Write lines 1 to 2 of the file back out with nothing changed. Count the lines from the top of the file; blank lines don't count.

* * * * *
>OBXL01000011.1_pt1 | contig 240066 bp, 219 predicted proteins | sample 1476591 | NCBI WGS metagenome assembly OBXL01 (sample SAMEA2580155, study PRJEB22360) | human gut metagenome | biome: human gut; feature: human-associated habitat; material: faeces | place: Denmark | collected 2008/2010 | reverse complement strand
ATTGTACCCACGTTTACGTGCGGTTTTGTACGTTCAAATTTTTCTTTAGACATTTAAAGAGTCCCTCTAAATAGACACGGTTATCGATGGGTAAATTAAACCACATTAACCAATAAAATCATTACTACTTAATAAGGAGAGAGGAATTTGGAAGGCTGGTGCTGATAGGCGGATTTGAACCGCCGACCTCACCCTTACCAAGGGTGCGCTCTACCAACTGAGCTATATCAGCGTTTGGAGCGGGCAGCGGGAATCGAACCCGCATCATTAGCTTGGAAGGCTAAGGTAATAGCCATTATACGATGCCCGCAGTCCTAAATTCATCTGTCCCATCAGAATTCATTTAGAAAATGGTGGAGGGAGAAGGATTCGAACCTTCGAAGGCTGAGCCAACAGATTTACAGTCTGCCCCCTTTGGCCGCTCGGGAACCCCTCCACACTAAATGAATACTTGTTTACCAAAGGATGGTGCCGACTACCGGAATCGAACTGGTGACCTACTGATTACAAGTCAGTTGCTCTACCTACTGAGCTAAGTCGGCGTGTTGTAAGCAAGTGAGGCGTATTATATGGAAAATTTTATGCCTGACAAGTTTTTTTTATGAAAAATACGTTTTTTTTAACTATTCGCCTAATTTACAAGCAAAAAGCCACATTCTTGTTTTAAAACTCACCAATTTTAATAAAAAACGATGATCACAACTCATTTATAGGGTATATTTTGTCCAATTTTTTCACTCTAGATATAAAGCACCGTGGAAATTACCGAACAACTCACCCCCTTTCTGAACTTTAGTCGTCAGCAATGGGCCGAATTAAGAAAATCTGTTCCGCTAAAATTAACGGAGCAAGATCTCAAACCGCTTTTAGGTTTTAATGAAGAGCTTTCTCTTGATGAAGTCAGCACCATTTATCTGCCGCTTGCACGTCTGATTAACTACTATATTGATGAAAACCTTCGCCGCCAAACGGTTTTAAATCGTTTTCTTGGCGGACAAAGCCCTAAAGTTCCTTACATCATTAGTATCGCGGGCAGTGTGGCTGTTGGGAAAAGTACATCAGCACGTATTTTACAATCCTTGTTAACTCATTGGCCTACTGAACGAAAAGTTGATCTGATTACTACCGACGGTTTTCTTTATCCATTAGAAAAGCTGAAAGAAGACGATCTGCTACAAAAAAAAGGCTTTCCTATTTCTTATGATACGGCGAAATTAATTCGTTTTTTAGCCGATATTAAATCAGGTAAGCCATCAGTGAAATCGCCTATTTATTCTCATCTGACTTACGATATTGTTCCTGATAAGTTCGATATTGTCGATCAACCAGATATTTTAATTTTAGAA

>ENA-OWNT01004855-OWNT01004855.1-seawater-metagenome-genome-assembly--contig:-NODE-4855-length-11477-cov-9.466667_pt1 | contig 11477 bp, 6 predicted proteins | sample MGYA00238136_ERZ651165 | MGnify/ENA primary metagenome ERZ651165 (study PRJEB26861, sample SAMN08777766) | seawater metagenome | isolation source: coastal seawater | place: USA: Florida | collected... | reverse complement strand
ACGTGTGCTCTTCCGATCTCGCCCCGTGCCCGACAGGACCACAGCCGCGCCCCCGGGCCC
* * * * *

>OBXL01000011.1_pt1 | contig 240066 bp, 219 predicted proteins | sample 1476591 | NCBI WGS metagenome assembly OBXL01 (sample SAMEA2580155, study PRJEB22360) | human gut metagenome | biome: human gut; feature: human-associated habitat; material: faeces | place: Denmark | collected 2008/2010 | reverse complement strand
ATTGTACCCACGTTTACGTGCGGTTTTGTACGTTCAAATTTTTCTTTAGACATTTAAAGAGTCCCTCTAAATAGACACGGTTATCGATGGGTAAATTAAACCACATTAACCAATAAAATCATTACTACTTAATAAGGAGAGAGGAATTTGGAAGGCTGGTGCTGATAGGCGGATTTGAACCGCCGACCTCACCCTTACCAAGGGTGCGCTCTACCAACTGAGCTATATCAGCGTTTGGAGCGGGCAGCGGGAATCGAACCCGCATCATTAGCTTGGAAGGCTAAGGTAATAGCCATTATACGATGCCCGCAGTCCTAAATTCATCTGTCCCATCAGAATTCATTTAGAAAATGGTGGAGGGAGAAGGATTCGAACCTTCGAAGGCTGAGCCAACAGATTTACAGTCTGCCCCCTTTGGCCGCTCGGGAACCCCTCCACACTAAATGAATACTTGTTTACCAAAGGATGGTGCCGACTACCGGAATCGAACTGGTGACCTACTGATTACAAGTCAGTTGCTCTACCTACTGAGCTAAGTCGGCGTGTTGTAAGCAAGTGAGGCGTATTATATGGAAAATTTTATGCCTGACAAGTTTTTTTTATGAAAAATACGTTTTTTTTAACTATTCGCCTAATTTACAAGCAAAAAGCCACATTCTTGTTTTAAAACTCACCAATTTTAATAAAAAACGATGATCACAACTCATTTATAGGGTATATTTTGTCCAATTTTTTCACTCTAGATATAAAGCACCGTGGAAATTACCGAACAACTCACCCCCTTTCTGAACTTTAGTCGTCAGCAATGGGCCGAATTAAGAAAATCTGTTCCGCTAAAATTAACGGAGCAAGATCTCAAACCGCTTTTAGGTTTTAATGAAGAGCTTTCTCTTGATGAAGTCAGCACCATTTATCTGCCGCTTGCACGTCTGATTAACTACTATATTGATGAAAACCTTCGCCGCCAAACGGTTTTAAATCGTTTTCTTGGCGGACAAAGCCCTAAAGTTCCTTACATCATTAGTATCGCGGGCAGTGTGGCTGTTGGGAAAAGTACATCAGCACGTATTTTACAATCCTTGTTAACTCATTGGCCTACTGAACGAAAAGTTGATCTGATTACTACCGACGGTTTTCTTTATCCATTAGAAAAGCTGAAAGAAGACGATCTGCTACAAAAAAAAGGCTTTCCTATTTCTTATGATACGGCGAAATTAATTCGTTTTTTAGCCGATATTAAATCAGGTAAGCCATCAGTGAAATCGCCTATTTATTCTCATCTGACTTACGATATTGTTCCTGATAAGTTCGATATTGTCGATCAACCAGATATTTTAATTTTAGAA